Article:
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  • Martha Siravo

Para-Dancing Power

Updated: Mar 27

“Watching you dance made me see my own disability in a different way” - a fellow artist relayed this to me last year after I was invited to perform at the Creative Power Awards event for Arts for All Wisconsin, an organization that supports disabled artists across Wisconsin. As a 40-year-old mom, a C6/C7 SCI wheelchair user, and a disability advocate, I never thought that I would find a passion for performing through wheelchair ballroom dancing. I’ve played a variety of adaptive sports that require a lot of sportsmanship and physical endurance, but nothing can compare to the technical skill, creativity, social space, and mental wellness that dance can offer.

A man and a woman posing, the woman in a blue dress and a wheelchair with her arm held high as they smile.

My dance journey has not been easy, but it has been rewarding. I was initially introduced to wheelchair ballroom dancing in 2019 within the first few months of my Ms. Wheelchair Wisconsin (MWWI) reign as the state titleholder for 2020/21. Part of being a MWWI representative means trying out new adaptive activities and sharing the experience with others during events or through a social media platform. After being extended an invite to try out the monthly Dance Mobility class at the Brookfield Fred Astaire Dance Studio (FADS), I remember being timid and yet intrigued simply by being amongst other wheelchair users on a spacious dance floor. All my peer para dancers in attendance were facing the large mirror and matching the movement of Sergio, the certified FADS Pro who initially ran the class with several other FADS volunteers. It was unexpectedly empowering to be watching and moving my body in ways that are not natural to daily movement of a wheelchair user. This awareness is even impactful when you are watching yourself in front of a mirror as you bend and move. After several sessions, you slowly see a new version of yourself; one that flows with the wheelchair as a synergetic and beautiful interpretation of music. Dance is an opportunity to be unique, unusual, brave, or bold- whatever feeling is needing the most expression at the time.

There are times where I’ve been nervous, joyful, confident, and a little self-conscious as I’ve performed and competed in a variety of venues. One thing I’ve learned is that the audience often sees a dancer in a very different way than the dancer might see themselves. They say beauty is in the eye of the beholder, but it should also fill the soul of the performer.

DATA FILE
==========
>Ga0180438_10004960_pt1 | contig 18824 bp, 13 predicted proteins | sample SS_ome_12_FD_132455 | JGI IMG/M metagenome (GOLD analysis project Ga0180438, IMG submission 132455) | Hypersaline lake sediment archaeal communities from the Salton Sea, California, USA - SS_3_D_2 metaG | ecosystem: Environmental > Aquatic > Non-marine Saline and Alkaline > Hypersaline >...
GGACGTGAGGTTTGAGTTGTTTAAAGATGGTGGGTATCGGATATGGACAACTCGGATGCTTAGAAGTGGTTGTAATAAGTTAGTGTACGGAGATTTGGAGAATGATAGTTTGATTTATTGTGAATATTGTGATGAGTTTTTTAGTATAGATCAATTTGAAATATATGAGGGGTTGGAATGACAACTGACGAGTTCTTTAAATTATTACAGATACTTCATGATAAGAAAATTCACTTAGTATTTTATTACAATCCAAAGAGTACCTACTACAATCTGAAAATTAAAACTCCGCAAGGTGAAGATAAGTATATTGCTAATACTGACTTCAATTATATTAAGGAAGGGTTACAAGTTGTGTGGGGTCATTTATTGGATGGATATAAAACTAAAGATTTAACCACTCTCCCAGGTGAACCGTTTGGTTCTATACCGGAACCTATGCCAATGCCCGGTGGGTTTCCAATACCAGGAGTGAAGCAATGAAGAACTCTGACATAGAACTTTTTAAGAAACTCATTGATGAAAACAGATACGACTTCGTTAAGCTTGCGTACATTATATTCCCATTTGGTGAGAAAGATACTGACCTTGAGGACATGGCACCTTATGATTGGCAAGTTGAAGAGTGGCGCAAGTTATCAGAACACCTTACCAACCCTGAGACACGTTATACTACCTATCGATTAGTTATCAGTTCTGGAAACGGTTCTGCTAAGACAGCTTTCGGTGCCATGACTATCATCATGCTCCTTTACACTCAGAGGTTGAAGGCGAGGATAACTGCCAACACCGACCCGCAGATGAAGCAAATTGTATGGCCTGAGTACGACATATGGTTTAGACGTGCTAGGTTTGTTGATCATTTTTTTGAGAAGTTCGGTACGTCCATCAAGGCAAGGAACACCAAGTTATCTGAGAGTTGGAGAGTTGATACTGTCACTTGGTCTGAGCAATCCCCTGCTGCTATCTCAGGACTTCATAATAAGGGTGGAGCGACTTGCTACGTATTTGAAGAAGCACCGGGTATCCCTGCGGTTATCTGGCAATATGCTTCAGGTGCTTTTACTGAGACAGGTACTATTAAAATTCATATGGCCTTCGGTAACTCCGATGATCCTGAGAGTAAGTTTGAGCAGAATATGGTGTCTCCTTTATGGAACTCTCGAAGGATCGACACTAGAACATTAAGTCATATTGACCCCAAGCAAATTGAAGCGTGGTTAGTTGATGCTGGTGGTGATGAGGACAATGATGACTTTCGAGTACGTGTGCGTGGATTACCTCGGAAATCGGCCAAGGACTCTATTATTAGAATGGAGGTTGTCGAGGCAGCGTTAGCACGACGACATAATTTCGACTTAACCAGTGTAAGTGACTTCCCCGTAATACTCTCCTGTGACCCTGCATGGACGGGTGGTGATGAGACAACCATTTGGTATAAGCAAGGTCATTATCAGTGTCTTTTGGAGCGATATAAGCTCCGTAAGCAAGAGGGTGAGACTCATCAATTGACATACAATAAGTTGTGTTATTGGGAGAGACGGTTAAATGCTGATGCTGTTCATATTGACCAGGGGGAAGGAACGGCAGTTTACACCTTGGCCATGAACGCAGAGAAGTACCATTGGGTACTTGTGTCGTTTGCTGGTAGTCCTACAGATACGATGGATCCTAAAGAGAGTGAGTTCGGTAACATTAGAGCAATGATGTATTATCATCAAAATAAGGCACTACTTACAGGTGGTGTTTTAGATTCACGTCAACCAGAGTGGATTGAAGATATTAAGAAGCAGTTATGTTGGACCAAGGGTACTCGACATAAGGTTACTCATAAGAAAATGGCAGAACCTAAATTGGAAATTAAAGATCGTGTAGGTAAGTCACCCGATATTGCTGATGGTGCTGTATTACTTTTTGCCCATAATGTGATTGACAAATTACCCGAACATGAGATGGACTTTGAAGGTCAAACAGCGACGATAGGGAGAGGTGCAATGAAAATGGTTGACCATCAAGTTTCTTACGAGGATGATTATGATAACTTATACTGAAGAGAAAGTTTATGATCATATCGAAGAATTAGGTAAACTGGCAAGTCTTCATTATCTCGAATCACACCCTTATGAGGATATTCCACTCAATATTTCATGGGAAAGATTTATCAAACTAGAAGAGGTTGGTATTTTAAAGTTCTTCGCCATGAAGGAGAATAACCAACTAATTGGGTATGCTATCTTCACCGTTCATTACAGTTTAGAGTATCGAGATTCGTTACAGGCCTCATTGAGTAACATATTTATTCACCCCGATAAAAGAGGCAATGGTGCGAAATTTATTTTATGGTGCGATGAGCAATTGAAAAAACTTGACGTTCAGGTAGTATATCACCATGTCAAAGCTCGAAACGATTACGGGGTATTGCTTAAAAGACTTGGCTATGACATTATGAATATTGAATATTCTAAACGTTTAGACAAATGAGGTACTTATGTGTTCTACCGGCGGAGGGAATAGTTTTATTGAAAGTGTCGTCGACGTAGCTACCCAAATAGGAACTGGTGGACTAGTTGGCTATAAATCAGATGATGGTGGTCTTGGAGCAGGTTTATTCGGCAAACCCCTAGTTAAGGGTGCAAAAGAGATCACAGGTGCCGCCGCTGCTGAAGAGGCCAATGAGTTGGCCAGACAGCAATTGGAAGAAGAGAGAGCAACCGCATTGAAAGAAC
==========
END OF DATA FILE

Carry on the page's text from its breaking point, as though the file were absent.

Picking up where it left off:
So, are you a performer or an individual who craves disability representation in the Arts? Maybe you just want to dance at a wedding or simply feel confident on the dance floor next time you hit the town? If so, find a local studio and ask about adaptive dance!

If I have learned ANYTHING, it’s that there are many organizations who love having people of ALL abilities learn and feel welcome in their spaces- even if it’s not public knowledge. For example, Fred Astaire Dance Studios (where I began dancing), has a full syllabus for wheelchair/adaptive ballroom dancing that can be shared amongst their vast network; and let’s not forget Arts For All Wisconsin which is more widely known amongst the disability community for their Visual Arts support and has recently expanded their programming to include Adaptive Dance classes and performance opportunities. The Art community and its audience craves more disability diversity through dance.

I hope my journey inspires and empowers you to ask about adaptive dance or possibly connects you with a dance program in your area. I hope you see your worth as well as your uniqueness, and that it makes you smile. You are a beautiful story, and I can’t wait to see the novel that is created page by page. See you on the dance floor!

Martha Siravo is a 40 year old bronze level FADS para dancer who founded Wheels & Heels Inc. and lives in Madison, Wisconsin. She has a C6/C7 spinal cord injury (SCI) and has an amazing 11 year old daughter. She is widely known in the community through her role in Madtown Mommas & Disability Advocates which focuses on Special Education peer parent support.


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